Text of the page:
Aligning the Satellites
CURRENTS Article See if any of these situations sound familiar: Your alumni association staff emails alumni the same week that athletics sends out its annual appeal. A faculty member hosts a group of former marching band members, but no one takes pictures. The challenges of campuswide alumni engagement can be tricky, and without a strategy, you can duplicate efforts or miss opportunities. The result? All your efforts are sinking into a black hole. Does your central alumni office know how your campus units, departments, and offices talk with alumni? Are faculty and staff informing you of interactions with alumni? Do they understand your alumni association's goals and messages? If you cannot answer these questions—or you don't like the answers—then it might be time to reassess cross-campus collaboration. Here are some ways to energize and revitalize your alumni engagement efforts.
Should You Establish an Advancement Office Overseas?
CURRENTS Article Institutions that have opened an advancement office overseas report intangible benefits, while others find it more economical to rack up frequent flier miles. Others do a combination of both. Here's how four institutions found success.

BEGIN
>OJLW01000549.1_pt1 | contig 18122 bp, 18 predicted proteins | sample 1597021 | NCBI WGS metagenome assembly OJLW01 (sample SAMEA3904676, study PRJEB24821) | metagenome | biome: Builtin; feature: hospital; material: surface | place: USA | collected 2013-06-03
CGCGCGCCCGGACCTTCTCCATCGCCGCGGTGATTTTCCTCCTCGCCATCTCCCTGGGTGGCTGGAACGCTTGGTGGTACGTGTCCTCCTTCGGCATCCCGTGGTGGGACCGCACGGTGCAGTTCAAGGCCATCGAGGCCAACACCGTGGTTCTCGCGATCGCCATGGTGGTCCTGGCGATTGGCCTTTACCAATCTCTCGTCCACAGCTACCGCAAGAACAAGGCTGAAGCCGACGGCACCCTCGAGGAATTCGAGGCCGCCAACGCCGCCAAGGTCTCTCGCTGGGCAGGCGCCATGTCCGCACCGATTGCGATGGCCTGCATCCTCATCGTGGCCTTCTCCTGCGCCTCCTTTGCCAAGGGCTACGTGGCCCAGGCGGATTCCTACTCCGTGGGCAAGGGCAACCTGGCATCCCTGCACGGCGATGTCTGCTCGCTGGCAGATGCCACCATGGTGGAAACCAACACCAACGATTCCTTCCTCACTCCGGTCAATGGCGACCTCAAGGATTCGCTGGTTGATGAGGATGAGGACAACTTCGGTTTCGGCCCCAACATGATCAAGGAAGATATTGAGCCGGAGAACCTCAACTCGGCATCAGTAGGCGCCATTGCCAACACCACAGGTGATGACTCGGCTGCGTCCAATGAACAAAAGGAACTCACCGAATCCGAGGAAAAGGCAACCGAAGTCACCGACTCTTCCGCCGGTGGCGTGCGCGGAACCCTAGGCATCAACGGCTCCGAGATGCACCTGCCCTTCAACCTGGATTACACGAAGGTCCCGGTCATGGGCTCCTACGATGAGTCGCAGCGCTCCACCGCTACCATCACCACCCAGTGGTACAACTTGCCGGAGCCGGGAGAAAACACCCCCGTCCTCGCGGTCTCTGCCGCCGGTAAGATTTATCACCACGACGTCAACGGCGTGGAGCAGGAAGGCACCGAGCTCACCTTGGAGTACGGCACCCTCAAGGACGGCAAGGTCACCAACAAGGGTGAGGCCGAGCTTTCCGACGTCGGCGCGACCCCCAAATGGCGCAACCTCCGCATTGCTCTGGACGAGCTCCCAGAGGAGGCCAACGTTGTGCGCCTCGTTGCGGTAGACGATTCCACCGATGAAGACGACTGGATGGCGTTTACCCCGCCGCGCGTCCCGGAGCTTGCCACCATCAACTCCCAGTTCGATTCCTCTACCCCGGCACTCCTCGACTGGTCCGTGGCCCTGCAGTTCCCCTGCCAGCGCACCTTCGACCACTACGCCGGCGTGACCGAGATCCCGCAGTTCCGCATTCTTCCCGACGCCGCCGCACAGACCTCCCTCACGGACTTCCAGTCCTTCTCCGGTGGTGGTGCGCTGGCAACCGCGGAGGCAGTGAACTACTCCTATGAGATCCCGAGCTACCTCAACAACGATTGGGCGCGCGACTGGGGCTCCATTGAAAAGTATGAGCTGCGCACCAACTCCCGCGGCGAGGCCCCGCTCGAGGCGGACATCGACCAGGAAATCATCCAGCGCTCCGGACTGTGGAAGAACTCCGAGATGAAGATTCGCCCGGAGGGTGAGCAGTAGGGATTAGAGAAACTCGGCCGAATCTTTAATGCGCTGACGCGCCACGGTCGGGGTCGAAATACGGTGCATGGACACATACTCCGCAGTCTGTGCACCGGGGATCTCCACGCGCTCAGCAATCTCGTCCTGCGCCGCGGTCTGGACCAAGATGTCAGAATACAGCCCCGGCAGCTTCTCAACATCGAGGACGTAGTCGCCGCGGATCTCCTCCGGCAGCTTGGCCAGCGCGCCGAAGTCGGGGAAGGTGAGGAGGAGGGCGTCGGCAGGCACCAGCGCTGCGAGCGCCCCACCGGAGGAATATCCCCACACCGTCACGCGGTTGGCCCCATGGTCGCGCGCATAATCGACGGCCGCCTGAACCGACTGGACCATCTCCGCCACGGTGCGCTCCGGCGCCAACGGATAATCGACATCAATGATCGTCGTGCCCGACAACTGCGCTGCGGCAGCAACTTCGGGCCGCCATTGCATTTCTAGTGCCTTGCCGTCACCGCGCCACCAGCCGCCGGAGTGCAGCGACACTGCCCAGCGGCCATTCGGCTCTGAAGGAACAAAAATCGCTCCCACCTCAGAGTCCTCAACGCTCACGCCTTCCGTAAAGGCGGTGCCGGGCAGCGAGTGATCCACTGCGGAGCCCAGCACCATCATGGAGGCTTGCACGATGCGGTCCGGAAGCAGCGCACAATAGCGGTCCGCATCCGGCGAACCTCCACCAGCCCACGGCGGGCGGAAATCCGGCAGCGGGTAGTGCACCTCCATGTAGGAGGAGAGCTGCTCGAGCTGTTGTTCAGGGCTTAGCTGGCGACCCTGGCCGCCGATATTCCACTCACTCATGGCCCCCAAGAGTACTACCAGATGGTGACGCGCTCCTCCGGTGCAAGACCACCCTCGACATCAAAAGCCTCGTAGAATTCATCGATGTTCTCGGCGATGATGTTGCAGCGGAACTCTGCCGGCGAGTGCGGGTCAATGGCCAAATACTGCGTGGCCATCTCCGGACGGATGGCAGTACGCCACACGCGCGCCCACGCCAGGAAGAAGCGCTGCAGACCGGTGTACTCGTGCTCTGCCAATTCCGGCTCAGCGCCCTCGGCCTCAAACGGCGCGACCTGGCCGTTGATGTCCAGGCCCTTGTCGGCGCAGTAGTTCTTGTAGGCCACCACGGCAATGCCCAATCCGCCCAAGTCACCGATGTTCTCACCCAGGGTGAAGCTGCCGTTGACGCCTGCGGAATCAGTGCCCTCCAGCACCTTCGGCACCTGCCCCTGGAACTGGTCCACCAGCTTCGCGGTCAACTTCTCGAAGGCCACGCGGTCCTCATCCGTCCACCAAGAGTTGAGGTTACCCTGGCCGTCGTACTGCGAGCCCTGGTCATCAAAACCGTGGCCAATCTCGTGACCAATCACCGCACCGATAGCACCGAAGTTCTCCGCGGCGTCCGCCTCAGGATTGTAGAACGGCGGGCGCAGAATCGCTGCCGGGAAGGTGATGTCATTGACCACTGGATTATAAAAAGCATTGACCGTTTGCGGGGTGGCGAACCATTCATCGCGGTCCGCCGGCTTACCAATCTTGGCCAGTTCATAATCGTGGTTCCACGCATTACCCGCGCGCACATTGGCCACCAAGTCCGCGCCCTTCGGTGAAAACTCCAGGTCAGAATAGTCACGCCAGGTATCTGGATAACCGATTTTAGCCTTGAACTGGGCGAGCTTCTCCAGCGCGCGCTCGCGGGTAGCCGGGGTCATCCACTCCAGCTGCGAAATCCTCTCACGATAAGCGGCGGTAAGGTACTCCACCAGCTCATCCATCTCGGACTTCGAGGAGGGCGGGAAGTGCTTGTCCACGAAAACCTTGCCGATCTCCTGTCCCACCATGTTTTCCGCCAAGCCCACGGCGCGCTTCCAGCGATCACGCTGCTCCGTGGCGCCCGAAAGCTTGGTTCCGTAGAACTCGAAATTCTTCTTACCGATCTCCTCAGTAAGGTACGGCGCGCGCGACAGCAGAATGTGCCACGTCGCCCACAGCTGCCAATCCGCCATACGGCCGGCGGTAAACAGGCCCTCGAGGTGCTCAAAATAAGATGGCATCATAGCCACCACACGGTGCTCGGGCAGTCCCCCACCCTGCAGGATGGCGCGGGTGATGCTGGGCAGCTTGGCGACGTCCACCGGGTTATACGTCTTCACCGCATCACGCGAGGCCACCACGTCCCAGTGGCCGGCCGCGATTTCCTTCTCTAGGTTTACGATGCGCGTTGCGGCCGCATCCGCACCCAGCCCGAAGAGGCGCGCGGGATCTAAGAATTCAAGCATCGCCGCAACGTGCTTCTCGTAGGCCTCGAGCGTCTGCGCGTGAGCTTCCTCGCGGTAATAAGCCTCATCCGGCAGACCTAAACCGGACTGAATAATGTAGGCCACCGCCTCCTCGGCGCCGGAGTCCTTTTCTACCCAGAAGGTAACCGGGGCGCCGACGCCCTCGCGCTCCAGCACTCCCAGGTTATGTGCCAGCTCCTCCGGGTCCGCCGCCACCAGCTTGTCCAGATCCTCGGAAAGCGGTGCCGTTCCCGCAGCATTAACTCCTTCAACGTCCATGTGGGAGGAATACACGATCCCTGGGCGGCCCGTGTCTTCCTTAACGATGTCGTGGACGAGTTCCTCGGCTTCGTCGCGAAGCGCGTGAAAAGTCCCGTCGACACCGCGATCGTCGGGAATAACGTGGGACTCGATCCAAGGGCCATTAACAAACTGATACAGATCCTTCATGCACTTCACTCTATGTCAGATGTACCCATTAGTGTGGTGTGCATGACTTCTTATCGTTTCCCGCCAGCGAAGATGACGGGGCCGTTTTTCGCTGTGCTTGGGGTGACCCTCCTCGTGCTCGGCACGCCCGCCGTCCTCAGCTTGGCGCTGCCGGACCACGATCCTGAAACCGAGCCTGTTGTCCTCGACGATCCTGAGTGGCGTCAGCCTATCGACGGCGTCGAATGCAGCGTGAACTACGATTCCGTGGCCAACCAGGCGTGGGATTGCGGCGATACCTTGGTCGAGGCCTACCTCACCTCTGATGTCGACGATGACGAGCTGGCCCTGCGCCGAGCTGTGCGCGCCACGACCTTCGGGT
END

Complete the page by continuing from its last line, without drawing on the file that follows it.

Office Space: Foreign Affairs
CURRENTS Article As more institutions expand operations abroad, setting up satellite offices in various countries that have high concentrations of alumni makes sense.
Manager's Portfolio: Location, Location, Location
CURRENTS Article At many institutions, limited office and parking space forces advancement units to move outside of campus borders. Off-campus facilities offer several advantages over campus quarters, but advancement staffers must work harder to keep in touch with faculty, staff, and students when off site.
AdvanceWork: Going the Distance
CURRENTS Article Opening a satellite office can be expensive and time consuming. However, as long as its mission is clear, having an out-of-town office can create opportunities for increasing contact with alumni, students, and other constituents. Institutions with successful satellite offices note that careful staff recruitment is crucial. Also, staffers should be aware that distance can create a sense of isolation.
Manager's Portfolio: Advancement Away from Home
CURRENTS Article Frankle, alumni and development director at the University of Toronto, describes how her staff established a Hong Kong office. The remote office carries out such tasks as coordinating visits for institutional leaders, planning events for the large Hong Kong alumni base, supervising volunteers, maintaining alumni records, recruiting students, and conducting prospect research. Frankle recommends that institutions considering opening overseas offices should: 1) hire people with local and institutional knowledge; 2) make sure they know the language; 3) bring staffers home for training annually; and 4) evaluate them fairly.